Facebook launches controversial cryptocurrency Libra
Published : Wednesday, 19 June, 2019 at 5:28 PM Count : 450
A controversial cryptocurrency developed by Facebook that some experts say could be used to spy on what you buy has launched today.
Facebook revealed plans for its Bitcoin-style digital money, dubbed Libra and set to launch in 2020, in a white paper sent out to investors and others.
The social network has joined forces with 28 partners in a Geneva-based entity called the Libra Association, which will govern the new digital coin.
Facebook has also created a subsidiary called Calibra, which will offer digital wallets to save, send and spend Libras.
Calibra will be connected to Facebook's messaging platforms Messenger and WhatsApp, which already boast more than a billion users.
The move is the latest development in Facebook's effort to expand beyond social networking and move into e-commerce and global payments.
The Menlo Park, California-based company has big aspirations for Libra, but consumer privacy concerns or regulatory barriers may present significant hurdles.
The digital currency will be backed by a reserve of existing currencies from around the world, likely including the US Dollar, the Euro and the Yen.
Facebook hopes it will not only power transactions between established consumers and businesses around the globe, but offer unbanked consumers access to financial services for the first time.
The name 'Libra' was inspired by Roman weight measurements, the astrological sign for justice and the French word for freedom, said David Marcus, a former PayPal executive who heads the project for Facebook.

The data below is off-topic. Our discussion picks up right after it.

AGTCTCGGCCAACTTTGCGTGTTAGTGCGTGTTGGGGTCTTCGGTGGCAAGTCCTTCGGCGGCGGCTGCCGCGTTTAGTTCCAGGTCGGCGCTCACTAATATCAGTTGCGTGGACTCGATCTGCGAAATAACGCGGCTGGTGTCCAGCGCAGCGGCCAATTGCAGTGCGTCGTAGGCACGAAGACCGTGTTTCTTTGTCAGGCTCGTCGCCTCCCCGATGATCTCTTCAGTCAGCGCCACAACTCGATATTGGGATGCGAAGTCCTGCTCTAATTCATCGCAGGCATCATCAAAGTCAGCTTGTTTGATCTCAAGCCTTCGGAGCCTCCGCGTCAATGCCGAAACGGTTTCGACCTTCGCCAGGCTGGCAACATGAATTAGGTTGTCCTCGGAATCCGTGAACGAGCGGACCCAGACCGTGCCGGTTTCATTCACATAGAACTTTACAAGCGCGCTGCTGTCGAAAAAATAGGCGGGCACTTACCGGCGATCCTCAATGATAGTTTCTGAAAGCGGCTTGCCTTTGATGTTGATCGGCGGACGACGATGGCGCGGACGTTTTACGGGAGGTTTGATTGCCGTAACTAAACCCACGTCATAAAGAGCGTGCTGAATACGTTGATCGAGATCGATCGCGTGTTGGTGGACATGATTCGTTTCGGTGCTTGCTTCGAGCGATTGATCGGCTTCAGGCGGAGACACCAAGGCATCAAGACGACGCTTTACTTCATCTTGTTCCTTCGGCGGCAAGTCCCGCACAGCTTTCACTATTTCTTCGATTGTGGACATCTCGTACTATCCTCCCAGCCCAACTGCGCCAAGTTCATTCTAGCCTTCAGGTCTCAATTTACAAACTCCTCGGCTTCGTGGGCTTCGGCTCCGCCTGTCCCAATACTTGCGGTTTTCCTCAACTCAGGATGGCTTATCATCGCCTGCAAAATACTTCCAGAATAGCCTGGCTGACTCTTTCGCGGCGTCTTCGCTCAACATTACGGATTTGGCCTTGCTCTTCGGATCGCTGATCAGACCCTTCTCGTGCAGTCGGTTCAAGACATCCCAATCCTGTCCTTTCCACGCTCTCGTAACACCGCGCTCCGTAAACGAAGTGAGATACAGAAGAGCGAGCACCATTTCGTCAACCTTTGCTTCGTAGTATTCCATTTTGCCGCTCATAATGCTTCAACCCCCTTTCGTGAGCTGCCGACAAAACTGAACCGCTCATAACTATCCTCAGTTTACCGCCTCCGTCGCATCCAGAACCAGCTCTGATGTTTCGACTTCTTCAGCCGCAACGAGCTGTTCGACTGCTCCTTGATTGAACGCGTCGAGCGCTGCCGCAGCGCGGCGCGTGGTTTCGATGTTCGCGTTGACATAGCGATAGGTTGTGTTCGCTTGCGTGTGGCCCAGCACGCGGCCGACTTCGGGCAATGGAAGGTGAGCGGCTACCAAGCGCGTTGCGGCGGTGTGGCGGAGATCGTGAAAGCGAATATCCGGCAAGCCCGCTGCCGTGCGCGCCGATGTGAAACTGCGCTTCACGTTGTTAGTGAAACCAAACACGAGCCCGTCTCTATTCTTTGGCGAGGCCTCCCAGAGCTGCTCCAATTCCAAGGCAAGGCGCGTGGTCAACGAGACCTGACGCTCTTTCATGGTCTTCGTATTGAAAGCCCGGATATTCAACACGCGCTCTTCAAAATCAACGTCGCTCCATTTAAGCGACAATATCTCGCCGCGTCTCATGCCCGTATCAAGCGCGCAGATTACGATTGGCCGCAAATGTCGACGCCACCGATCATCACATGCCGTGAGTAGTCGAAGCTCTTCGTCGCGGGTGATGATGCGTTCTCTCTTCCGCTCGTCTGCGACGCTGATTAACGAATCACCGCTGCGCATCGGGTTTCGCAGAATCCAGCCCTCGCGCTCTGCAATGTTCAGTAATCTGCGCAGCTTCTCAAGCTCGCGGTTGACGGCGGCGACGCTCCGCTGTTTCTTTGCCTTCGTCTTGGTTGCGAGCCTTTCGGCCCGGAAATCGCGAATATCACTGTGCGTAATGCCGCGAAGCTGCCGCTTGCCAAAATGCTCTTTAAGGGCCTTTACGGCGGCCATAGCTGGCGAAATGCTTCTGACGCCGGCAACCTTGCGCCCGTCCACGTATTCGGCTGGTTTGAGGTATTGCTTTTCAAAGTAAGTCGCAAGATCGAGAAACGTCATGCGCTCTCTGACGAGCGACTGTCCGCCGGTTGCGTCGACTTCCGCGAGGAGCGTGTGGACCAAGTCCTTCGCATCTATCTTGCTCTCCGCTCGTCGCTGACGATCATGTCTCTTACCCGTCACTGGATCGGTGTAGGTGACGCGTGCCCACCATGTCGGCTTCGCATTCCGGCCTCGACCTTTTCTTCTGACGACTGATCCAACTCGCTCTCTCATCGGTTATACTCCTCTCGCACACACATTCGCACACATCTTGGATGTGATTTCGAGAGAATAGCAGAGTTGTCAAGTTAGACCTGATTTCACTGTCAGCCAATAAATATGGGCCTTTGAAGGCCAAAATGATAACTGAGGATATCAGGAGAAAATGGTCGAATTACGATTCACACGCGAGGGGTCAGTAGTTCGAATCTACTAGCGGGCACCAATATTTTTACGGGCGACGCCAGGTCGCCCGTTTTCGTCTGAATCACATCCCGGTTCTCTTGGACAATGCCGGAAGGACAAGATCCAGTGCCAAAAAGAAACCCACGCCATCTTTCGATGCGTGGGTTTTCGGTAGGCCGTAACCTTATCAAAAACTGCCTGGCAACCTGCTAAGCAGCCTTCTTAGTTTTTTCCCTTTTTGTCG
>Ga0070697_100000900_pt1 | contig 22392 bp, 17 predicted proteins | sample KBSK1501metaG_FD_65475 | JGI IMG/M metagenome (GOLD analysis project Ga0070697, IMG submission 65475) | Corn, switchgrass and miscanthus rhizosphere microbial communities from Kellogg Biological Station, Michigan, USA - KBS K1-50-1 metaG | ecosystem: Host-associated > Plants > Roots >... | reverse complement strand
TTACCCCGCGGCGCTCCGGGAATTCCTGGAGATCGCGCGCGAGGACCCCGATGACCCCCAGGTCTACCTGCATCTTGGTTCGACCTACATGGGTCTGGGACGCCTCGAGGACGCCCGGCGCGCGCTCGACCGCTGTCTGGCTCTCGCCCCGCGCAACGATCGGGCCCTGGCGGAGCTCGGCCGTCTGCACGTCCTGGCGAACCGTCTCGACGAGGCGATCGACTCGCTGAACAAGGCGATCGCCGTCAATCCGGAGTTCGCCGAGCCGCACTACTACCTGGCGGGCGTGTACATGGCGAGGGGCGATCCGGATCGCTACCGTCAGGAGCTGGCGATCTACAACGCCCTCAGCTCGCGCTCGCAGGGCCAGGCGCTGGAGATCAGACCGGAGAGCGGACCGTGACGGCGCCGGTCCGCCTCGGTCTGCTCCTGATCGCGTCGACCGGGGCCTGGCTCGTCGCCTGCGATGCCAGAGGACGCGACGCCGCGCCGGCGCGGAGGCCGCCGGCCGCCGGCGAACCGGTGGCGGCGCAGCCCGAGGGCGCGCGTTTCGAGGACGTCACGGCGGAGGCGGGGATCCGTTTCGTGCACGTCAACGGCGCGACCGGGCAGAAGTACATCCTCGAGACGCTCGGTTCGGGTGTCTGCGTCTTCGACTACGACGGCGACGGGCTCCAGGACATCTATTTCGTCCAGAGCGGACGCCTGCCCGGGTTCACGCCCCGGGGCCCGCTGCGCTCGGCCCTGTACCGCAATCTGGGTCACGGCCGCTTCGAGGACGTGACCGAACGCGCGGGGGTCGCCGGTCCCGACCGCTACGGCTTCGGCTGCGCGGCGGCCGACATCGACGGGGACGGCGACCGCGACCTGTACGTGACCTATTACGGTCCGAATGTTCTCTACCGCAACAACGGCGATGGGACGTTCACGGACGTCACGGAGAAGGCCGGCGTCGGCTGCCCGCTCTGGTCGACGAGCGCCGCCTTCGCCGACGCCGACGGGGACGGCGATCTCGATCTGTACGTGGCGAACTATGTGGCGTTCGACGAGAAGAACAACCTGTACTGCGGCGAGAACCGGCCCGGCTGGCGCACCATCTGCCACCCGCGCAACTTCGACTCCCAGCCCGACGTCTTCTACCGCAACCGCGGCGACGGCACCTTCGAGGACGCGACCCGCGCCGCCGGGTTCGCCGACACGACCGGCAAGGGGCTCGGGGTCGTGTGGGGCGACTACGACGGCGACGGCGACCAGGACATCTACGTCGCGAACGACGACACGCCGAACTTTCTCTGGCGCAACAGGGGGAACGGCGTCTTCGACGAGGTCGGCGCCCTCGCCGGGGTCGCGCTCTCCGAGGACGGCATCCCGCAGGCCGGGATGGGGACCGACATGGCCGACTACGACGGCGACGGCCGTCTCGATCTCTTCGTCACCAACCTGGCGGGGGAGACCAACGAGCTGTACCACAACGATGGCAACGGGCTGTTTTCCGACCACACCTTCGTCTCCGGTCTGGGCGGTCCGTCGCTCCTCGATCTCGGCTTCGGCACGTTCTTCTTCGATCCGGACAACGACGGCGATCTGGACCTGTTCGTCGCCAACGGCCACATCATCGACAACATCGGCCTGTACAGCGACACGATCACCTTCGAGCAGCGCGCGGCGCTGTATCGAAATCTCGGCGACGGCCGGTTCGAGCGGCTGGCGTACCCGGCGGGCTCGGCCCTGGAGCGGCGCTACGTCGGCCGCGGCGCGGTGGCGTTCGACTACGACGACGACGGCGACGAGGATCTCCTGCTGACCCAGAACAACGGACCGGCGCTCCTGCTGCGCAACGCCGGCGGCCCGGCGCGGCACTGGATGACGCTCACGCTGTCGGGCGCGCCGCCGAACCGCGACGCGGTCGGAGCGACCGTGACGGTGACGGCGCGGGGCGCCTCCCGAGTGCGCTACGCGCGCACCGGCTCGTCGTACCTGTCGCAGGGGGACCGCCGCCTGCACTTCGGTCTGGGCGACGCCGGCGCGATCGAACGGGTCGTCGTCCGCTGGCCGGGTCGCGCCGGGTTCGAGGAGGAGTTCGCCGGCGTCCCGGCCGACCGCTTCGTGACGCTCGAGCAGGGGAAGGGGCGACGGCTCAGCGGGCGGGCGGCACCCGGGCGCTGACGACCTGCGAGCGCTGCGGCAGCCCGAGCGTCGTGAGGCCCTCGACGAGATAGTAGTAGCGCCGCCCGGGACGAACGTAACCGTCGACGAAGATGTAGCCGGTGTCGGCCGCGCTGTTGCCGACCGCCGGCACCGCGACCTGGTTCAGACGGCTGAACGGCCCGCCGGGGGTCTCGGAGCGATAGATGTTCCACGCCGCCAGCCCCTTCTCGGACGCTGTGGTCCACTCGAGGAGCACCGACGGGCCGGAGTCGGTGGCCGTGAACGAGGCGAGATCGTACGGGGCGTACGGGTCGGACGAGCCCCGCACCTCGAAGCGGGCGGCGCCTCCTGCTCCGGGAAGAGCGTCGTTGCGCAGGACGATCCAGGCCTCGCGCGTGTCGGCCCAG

'Freedom, justice and money, which is exactly what we're trying to do here,' he said.
Facebook also appears to be betting it can squeeze revenue out of its messaging services through transactions and payments, something that is already happening on Chinese social apps like WeChat.
The Libra announcement comes as Facebook is grappling with public backlash due to a series of scandals, and may face opposition from privacy advocates, consumer groups, regulators and lawmakers.
Some Facebook adversaries have called for the company to incur penalties, or be forcibly broken up, for mishandling user data, allowing troubling material to appear on its site and not preventing Russian interference in the 2016 presidential election through a social media disinformation campaign.
It is not clear how lawmakers or regulators will react to Facebook making a push into financial services through the largely unregulated world of cryptocurrency.
Some experts believe that the Libra coin could be used by Facebook to spy on people's purchases.
Facebook could use information about what users of the site are buying to offer better targeted adverts to attract further investment from firms.
'A better understanding of who buys what or which brands or popular could aid Facebook in ad measurement, ranking, and targeting to amplify its core business,' Josh Constine, tech expert and boss of gadget site TechCrunch, said.-daily Mail